Colour Story: Prussian blue

Prussian blue, an intense blue pigment, has a high tinting strength and produces a range of hues, from the palest tint to a deep blackish-blue. Winsor Blue is part of the Winsor & Newton "Winsor" family of colours, created to replace less reliable colours such as the Prussian blue of the 1700s.

Famous for being among the first modern synthetic pigments ever created, Prussian blue was discovered by chance in 1704 by the Berlin-based colourmaker Johann Jacob Diesbach, when he was creating a red lake pigment to use as a dye, using iron sulphate and potash. On this lucky occasion, the potash was contaminated with impurities in the form of animal oil. Instead of a bright red, Diesbach produced a purple, and when concentrated it became a deep blue pigment. This accidental discovery provided a new alternative to the only permanent blue pigment available, ultramarine (lapiz lazuli), which was extortionately expensive as it was mined in limited amounts in Afghanistan.

By 1710 Prussian blue was being used by many artists in the Prussian court, giving it its name. It spread through Europe in watercolour and oil colour, with artists such as Antoine Watteau and Jean-Baptiste Pater taking it up. It then travelled globally, as far as Japan, where it was used by Hokusai in his woodblock painting The Great Wave off Kanagawa. Since then, Prussian blue has featured in the palettes of artists including Monet, Constable, Gainsborough, Lowry and Picasso in his famous "Blue Period".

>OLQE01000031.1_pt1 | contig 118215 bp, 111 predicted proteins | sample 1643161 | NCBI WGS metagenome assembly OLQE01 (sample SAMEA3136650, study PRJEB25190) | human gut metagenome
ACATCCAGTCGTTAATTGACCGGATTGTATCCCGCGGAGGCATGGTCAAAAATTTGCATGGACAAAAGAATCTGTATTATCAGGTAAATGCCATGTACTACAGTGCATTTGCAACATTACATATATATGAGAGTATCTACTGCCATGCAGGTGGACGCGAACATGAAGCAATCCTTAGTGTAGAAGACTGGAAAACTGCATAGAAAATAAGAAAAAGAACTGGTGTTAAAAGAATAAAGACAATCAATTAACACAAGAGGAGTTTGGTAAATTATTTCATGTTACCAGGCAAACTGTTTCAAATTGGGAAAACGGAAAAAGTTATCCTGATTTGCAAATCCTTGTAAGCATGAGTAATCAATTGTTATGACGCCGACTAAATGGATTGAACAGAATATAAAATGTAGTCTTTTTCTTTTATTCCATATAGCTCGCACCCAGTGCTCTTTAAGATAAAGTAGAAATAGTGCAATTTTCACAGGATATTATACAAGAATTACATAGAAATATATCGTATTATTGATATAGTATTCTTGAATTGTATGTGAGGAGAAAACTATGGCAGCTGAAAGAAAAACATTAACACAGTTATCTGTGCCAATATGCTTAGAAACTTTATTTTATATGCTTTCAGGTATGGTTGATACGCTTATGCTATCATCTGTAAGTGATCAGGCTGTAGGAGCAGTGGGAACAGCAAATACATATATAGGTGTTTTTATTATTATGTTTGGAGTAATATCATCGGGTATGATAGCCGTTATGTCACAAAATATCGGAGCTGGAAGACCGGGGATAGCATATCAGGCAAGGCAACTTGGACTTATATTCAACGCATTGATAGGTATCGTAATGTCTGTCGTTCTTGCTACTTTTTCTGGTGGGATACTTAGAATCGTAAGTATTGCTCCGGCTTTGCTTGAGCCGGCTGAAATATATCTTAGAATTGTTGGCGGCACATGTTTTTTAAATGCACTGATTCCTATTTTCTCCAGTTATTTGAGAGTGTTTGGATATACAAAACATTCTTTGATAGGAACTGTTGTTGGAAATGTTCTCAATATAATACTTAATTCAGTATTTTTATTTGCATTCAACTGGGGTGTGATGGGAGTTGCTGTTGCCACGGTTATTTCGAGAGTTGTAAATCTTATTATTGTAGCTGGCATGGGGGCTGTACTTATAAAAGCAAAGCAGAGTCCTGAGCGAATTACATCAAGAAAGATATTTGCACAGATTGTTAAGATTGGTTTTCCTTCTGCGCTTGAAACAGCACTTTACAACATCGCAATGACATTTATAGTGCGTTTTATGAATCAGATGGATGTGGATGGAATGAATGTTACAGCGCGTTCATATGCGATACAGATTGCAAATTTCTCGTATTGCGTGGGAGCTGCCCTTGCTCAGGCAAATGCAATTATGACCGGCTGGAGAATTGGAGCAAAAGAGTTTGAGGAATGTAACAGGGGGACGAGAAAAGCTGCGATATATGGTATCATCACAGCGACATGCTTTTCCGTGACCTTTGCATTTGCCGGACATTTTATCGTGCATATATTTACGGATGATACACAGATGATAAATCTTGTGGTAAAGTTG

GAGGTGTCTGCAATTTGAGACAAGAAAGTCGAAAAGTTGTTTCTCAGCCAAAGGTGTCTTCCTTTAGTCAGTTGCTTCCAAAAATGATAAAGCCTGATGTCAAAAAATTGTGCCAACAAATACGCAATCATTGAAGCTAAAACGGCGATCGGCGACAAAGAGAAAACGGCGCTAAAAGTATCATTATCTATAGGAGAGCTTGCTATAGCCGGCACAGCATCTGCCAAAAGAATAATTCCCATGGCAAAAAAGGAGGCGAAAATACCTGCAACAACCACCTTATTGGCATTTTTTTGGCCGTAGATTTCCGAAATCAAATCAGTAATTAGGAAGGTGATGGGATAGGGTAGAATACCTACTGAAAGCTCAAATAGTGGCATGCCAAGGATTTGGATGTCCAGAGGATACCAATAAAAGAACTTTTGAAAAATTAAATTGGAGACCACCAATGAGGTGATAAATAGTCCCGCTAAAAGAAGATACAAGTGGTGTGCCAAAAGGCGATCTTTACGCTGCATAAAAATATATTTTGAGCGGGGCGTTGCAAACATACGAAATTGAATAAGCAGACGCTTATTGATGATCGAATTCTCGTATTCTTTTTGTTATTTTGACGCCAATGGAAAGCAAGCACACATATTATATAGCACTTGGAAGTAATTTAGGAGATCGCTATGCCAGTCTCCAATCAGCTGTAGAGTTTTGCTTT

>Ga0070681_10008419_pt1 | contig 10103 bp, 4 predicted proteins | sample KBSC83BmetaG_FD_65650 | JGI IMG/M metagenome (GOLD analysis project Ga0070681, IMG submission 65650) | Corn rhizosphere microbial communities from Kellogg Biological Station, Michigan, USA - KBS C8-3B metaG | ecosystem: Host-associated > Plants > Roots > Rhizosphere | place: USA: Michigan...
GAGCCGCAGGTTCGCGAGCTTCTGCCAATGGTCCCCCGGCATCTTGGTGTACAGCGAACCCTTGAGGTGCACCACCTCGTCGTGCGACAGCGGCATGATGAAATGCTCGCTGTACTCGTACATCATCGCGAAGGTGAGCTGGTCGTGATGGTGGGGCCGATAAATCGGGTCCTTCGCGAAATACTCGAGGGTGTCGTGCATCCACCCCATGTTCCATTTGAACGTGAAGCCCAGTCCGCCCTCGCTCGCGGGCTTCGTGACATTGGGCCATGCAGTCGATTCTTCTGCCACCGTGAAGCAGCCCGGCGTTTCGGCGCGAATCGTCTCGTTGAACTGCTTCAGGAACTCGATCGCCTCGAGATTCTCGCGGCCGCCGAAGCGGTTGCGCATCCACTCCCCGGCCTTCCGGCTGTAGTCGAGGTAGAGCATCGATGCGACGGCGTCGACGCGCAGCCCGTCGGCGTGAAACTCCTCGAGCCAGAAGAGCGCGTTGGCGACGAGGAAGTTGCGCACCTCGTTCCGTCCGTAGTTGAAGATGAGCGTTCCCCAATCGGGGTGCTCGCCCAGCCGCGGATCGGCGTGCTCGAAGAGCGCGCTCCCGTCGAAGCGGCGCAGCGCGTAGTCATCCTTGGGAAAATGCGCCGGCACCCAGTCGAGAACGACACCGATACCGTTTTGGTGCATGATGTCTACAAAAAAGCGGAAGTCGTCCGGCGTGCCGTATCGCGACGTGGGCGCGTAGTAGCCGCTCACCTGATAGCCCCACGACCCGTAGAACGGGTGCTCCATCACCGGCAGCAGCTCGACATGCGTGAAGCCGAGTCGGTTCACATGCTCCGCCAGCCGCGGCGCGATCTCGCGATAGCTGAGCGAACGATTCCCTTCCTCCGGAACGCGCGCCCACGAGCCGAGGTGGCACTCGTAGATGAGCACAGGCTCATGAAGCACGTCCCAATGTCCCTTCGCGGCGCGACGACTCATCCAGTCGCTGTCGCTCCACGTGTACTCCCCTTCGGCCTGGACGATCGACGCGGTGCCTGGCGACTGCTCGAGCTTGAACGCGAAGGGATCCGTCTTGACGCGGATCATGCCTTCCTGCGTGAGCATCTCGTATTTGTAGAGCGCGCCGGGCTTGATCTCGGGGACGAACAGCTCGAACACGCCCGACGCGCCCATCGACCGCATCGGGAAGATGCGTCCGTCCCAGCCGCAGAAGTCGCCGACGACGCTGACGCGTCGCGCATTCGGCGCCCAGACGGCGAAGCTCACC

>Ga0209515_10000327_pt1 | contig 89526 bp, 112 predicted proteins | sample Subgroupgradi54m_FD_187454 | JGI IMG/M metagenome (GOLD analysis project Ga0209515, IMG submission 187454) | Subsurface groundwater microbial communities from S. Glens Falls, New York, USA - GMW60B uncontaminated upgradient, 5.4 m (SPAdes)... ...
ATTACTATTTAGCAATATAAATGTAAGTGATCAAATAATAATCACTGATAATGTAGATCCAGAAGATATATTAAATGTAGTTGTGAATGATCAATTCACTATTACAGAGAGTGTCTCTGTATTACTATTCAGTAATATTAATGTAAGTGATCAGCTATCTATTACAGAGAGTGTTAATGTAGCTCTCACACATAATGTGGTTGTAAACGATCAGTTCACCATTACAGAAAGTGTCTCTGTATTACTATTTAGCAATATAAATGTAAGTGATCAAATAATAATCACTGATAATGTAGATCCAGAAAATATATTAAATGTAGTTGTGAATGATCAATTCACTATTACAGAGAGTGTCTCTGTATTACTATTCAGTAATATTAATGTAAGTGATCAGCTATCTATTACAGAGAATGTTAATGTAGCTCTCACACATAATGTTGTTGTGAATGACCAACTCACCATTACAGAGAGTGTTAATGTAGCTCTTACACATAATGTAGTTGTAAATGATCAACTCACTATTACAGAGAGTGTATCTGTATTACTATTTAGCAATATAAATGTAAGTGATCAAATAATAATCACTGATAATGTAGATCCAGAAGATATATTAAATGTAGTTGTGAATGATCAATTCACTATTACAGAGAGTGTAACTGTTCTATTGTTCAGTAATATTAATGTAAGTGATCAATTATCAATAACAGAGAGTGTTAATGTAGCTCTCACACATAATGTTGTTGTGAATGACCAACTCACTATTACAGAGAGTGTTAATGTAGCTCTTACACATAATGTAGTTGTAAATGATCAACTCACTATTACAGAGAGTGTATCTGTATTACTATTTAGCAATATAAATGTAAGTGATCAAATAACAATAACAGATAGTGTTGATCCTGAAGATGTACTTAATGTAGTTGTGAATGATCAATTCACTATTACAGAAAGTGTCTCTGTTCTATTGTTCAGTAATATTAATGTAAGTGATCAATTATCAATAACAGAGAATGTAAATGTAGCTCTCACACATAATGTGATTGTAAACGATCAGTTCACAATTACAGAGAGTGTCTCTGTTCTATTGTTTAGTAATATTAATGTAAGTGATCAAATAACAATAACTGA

Many of these historic paintings using Prussian blue show its tendency to fade and become greyish over time.

Winsor Blue was created as a stable and lightfast version to replace Prussian blue. Launched by Winsor & Newton in 1938, it comes from the phthalocyanine family of colours, which were first chemically synthesised in the late 1920s. Many new synthetic organic pigments were being discovered around this time, but only three were universally accepted for their artist quality in the 1950s: phthalocyanine blue, phthalocyanine green and alizarin crimson.

Winsor Blue has many of the same properties as Prussian blue, including its intense richness of pigment, its transparency and great tinting abilities, but is also completely permanent and lightfast. It mixes very well with other colours and, when thinned, makes a great glaze. It is a deep and intense blue which approaches black in masstone and it is formulated with either a red or green undertone, leading to the variations of Winsor Blue (Red Shade), ideal for mixing purples, and Winsor Blue (Green Shade), which is best for mixing greens.

Watch our masterclass on Prussian Blue below.